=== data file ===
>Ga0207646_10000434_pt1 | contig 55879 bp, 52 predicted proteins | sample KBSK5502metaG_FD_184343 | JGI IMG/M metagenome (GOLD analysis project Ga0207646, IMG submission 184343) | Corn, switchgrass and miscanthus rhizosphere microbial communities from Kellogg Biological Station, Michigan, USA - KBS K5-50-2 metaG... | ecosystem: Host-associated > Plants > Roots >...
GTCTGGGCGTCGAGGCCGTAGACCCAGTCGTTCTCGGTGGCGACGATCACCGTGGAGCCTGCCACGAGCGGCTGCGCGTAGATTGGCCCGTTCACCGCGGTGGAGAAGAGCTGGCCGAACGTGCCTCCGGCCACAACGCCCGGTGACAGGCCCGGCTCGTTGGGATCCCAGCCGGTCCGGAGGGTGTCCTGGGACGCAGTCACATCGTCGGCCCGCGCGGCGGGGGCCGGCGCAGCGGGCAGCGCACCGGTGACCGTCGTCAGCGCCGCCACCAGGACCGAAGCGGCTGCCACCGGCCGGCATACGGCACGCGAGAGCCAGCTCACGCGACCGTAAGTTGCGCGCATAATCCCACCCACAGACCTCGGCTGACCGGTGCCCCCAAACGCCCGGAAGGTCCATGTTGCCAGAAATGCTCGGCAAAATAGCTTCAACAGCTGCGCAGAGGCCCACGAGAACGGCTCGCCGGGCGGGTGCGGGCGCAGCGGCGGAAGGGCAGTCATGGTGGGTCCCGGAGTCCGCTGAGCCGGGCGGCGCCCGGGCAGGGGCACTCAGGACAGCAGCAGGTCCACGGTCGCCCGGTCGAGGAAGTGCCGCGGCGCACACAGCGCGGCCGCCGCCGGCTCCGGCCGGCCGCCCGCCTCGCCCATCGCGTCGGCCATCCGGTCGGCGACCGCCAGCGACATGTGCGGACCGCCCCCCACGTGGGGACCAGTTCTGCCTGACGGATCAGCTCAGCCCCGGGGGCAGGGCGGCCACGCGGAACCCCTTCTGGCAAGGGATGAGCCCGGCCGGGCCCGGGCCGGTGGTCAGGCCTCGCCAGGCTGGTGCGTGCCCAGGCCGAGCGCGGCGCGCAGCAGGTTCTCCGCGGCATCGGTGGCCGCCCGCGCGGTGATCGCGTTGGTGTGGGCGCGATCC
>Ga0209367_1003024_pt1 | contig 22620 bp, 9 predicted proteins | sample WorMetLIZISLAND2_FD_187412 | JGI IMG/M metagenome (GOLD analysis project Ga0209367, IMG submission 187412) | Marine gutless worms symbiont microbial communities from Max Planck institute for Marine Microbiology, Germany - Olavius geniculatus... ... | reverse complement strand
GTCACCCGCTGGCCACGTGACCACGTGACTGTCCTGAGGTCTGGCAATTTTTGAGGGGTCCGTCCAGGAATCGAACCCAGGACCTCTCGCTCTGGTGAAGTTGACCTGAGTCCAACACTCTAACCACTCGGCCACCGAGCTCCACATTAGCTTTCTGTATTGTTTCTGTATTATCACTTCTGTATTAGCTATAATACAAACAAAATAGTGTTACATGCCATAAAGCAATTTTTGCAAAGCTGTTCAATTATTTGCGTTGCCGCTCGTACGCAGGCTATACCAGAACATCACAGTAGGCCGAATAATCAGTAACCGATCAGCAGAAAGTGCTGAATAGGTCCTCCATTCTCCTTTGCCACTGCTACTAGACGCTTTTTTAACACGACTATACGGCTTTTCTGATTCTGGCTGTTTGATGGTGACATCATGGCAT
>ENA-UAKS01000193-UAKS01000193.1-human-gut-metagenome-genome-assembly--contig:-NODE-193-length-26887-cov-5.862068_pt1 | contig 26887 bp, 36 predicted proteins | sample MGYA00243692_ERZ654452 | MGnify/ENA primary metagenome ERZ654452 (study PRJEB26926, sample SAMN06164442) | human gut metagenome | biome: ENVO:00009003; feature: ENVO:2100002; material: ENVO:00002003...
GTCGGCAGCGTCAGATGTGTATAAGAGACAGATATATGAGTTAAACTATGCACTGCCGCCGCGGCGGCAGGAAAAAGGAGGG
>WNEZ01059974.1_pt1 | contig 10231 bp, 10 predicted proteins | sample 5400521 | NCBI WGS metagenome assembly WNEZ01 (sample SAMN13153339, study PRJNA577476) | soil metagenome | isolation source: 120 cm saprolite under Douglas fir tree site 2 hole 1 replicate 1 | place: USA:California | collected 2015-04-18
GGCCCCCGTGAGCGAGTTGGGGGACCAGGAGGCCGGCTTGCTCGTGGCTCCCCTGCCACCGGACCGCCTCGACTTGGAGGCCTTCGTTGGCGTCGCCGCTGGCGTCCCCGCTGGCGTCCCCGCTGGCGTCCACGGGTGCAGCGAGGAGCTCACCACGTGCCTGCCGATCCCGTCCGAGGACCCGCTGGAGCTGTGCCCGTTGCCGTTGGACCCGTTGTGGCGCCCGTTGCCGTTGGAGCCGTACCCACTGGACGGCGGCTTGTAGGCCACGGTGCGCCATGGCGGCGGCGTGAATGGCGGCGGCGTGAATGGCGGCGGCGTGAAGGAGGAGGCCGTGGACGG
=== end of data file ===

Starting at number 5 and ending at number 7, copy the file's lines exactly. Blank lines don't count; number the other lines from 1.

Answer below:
>ENA-UAKS01000193-UAKS01000193.1-human-gut-metagenome-genome-assembly--contig:-NODE-193-length-26887-cov-5.862068_pt1 | contig 26887 bp, 36 predicted proteins | sample MGYA00243692_ERZ654452 | MGnify/ENA primary metagenome ERZ654452 (study PRJEB26926, sample SAMN06164442) | human gut metagenome | biome: ENVO:00009003; feature: ENVO:2100002; material: ENVO:00002003...
GTCGGCAGCGTCAGATGTGTATAAGAGACAGATATATGAGTTAAACTATGCACTGCCGCCGCGGCGGCAGGAAAAAGGAGGG
>WNEZ01059974.1_pt1 | contig 10231 bp, 10 predicted proteins | sample 5400521 | NCBI WGS metagenome assembly WNEZ01 (sample SAMN13153339, study PRJNA577476) | soil metagenome | isolation source: 120 cm saprolite under Douglas fir tree site 2 hole 1 replicate 1 | place: USA:California | collected 2015-04-18